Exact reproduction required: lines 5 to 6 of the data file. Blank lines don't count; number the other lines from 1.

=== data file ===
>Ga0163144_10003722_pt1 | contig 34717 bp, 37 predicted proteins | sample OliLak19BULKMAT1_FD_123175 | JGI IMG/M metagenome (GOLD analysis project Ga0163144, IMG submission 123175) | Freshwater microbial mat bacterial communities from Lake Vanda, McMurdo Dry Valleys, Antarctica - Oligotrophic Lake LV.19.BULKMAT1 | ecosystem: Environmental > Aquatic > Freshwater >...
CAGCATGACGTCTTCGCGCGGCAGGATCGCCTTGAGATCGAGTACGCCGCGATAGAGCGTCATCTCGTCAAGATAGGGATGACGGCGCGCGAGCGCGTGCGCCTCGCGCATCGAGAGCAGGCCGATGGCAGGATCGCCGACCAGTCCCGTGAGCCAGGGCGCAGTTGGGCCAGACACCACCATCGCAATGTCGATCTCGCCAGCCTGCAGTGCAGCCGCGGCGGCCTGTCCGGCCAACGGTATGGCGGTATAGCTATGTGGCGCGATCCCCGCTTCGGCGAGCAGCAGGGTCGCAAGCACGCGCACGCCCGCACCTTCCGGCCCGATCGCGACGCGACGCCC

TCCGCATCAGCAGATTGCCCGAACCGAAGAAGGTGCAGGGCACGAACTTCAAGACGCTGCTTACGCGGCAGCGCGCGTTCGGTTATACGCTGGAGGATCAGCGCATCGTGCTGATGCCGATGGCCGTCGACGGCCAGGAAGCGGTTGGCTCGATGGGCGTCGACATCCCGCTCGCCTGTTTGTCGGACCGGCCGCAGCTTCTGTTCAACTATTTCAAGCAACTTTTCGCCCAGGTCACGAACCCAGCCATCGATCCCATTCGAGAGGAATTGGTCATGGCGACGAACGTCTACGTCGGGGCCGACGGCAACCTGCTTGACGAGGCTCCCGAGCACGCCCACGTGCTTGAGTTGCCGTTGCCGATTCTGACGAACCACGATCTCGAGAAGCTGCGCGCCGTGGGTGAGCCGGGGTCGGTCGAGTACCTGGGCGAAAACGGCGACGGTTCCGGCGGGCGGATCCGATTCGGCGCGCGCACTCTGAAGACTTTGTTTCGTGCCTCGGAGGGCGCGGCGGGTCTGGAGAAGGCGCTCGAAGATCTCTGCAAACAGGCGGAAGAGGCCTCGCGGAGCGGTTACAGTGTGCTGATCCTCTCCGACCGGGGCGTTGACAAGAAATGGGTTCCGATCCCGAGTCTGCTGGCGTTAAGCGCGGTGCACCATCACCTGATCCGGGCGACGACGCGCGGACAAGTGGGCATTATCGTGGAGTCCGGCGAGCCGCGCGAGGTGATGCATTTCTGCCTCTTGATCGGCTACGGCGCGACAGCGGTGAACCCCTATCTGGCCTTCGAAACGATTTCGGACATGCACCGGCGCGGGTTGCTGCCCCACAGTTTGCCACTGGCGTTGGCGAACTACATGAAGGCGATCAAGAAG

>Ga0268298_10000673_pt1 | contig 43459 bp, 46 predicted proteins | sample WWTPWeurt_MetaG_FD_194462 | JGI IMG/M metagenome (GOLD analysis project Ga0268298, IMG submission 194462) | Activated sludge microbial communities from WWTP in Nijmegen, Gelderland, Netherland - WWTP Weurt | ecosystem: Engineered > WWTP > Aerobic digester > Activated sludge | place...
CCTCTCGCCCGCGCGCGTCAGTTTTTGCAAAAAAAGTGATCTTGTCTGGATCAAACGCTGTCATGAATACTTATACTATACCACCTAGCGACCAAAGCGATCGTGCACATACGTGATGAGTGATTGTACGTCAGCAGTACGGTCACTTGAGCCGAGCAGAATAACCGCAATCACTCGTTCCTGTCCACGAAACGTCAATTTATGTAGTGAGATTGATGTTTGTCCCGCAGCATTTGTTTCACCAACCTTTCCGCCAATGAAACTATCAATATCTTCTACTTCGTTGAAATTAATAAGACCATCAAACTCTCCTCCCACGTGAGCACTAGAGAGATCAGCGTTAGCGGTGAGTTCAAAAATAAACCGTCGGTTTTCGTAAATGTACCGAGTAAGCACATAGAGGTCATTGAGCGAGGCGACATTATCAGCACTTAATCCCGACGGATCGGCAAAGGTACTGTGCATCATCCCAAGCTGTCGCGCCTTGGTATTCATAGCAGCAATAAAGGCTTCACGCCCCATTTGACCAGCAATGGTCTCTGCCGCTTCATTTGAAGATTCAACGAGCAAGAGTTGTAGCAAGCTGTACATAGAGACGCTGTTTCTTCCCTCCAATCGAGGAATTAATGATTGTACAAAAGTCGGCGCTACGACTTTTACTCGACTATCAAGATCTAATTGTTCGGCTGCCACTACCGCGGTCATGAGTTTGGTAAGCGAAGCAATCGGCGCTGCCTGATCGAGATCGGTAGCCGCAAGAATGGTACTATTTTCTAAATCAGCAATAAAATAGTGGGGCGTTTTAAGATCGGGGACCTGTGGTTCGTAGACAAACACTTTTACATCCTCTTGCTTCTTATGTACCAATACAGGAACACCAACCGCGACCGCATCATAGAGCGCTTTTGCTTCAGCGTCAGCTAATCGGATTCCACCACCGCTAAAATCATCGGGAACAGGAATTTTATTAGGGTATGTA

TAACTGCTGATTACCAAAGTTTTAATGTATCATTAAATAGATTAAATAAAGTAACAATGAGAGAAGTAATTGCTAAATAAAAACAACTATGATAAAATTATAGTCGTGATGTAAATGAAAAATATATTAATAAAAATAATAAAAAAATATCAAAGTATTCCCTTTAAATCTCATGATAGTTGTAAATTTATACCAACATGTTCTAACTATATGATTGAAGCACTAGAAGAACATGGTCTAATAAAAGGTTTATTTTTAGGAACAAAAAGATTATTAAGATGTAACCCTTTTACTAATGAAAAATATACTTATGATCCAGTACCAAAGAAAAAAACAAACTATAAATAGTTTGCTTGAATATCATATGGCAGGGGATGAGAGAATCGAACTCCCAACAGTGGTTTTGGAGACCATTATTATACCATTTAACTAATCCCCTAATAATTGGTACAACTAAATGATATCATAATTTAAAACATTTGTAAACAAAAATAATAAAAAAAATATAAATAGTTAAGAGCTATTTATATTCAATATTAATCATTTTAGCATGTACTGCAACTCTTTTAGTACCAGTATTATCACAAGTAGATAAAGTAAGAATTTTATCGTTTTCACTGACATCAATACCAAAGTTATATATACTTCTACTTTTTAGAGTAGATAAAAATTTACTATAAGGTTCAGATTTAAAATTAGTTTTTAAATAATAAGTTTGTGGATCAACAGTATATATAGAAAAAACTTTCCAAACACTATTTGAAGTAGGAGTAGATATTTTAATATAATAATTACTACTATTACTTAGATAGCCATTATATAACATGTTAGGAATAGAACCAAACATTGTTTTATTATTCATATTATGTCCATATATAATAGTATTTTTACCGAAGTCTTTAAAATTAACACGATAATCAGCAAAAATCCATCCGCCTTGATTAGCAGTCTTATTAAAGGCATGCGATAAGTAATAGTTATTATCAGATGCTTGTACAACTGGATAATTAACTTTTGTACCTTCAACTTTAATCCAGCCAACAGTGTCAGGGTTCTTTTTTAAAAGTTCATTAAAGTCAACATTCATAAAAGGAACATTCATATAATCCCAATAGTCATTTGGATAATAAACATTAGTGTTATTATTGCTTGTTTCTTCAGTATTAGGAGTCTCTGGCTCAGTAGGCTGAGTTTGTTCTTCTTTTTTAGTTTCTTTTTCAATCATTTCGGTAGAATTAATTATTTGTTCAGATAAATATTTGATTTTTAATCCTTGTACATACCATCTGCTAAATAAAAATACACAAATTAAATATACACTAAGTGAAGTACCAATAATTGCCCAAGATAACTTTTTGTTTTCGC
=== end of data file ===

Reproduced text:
CCTCTCGCCCGCGCGCGTCAGTTTTTGCAAAAAAAGTGATCTTGTCTGGATCAAACGCTGTCATGAATACTTATACTATACCACCTAGCGACCAAAGCGATCGTGCACATACGTGATGAGTGATTGTACGTCAGCAGTACGGTCACTTGAGCCGAGCAGAATAACCGCAATCACTCGTTCCTGTCCACGAAACGTCAATTTATGTAGTGAGATTGATGTTTGTCCCGCAGCATTTGTTTCACCAACCTTTCCGCCAATGAAACTATCAATATCTTCTACTTCGTTGAAATTAATAAGACCATCAAACTCTCCTCCCACGTGAGCACTAGAGAGATCAGCGTTAGCGGTGAGTTCAAAAATAAACCGTCGGTTTTCGTAAATGTACCGAGTAAGCACATAGAGGTCATTGAGCGAGGCGACATTATCAGCACTTAATCCCGACGGATCGGCAAAGGTACTGTGCATCATCCCAAGCTGTCGCGCCTTGGTATTCATAGCAGCAATAAAGGCTTCACGCCCCATTTGACCAGCAATGGTCTCTGCCGCTTCATTTGAAGATTCAACGAGCAAGAGTTGTAGCAAGCTGTACATAGAGACGCTGTTTCTTCCCTCCAATCGAGGAATTAATGATTGTACAAAAGTCGGCGCTACGACTTTTACTCGACTATCAAGATCTAATTGTTCGGCTGCCACTACCGCGGTCATGAGTTTGGTAAGCGAAGCAATCGGCGCTGCCTGATCGAGATCGGTAGCCGCAAGAATGGTACTATTTTCTAAATCAGCAATAAAATAGTGGGGCGTTTTAAGATCGGGGACCTGTGGTTCGTAGACAAACACTTTTACATCCTCTTGCTTCTTATGTACCAATACAGGAACACCAACCGCGACCGCATCATAGAGCGCTTTTGCTTCAGCGTCAGCTAATCGGATTCCACCACCGCTAAAATCATCGGGAACAGGAATTTTATTAGGGTATGTA

TAACTGCTGATTACCAAAGTTTTAATGTATCATTAAATAGATTAAATAAAGTAACAATGAGAGAAGTAATTGCTAAATAAAAACAACTATGATAAAATTATAGTCGTGATGTAAATGAAAAATATATTAATAAAAATAATAAAAAAATATCAAAGTATTCCCTTTAAATCTCATGATAGTTGTAAATTTATACCAACATGTTCTAACTATATGATTGAAGCACTAGAAGAACATGGTCTAATAAAAGGTTTATTTTTAGGAACAAAAAGATTATTAAGATGTAACCCTTTTACTAATGAAAAATATACTTATGATCCAGTACCAAAGAAAAAAACAAACTATAAATAGTTTGCTTGAATATCATATGGCAGGGGATGAGAGAATCGAACTCCCAACAGTGGTTTTGGAGACCATTATTATACCATTTAACTAATCCCCTAATAATTGGTACAACTAAATGATATCATAATTTAAAACATTTGTAAACAAAAATAATAAAAAAAATATAAATAGTTAAGAGCTATTTATATTCAATATTAATCATTTTAGCATGTACTGCAACTCTTTTAGTACCAGTATTATCACAAGTAGATAAAGTAAGAATTTTATCGTTTTCACTGACATCAATACCAAAGTTATATATACTTCTACTTTTTAGAGTAGATAAAAATTTACTATAAGGTTCAGATTTAAAATTAGTTTTTAAATAATAAGTTTGTGGATCAACAGTATATATAGAAAAAACTTTCCAAACACTATTTGAAGTAGGAGTAGATATTTTAATATAATAATTACTACTATTACTTAGATAGCCATTATATAACATGTTAGGAATAGAACCAAACATTGTTTTATTATTCATATTATGTCCATATATAATAGTATTTTTACCGAAGTCTTTAAAATTAACACGATAATCAGCAAAAATCCATCCGCCTTGATTAGCAGTCTTATTAAAGGCATGCGATAAGTAATAGTTATTATCAGATGCTTGTACAACTGGATAATTAACTTTTGTACCTTCAACTTTAATCCAGCCAACAGTGTCAGGGTTCTTTTTTAAAAGTTCATTAAAGTCAACATTCATAAAAGGAACATTCATATAATCCCAATAGTCATTTGGATAATAAACATTAGTGTTATTATTGCTTGTTTCTTCAGTATTAGGAGTCTCTGGCTCAGTAGGCTGAGTTTGTTCTTCTTTTTTAGTTTCTTTTTCAATCATTTCGGTAGAATTAATTATTTGTTCAGATAAATATTTGATTTTTAATCCTTGTACATACCATCTGCTAAATAAAAATACACAAATTAAATATACACTAAGTGAAGTACCAATAATTGCCCAAGATAACTTTTTGTTTTCGC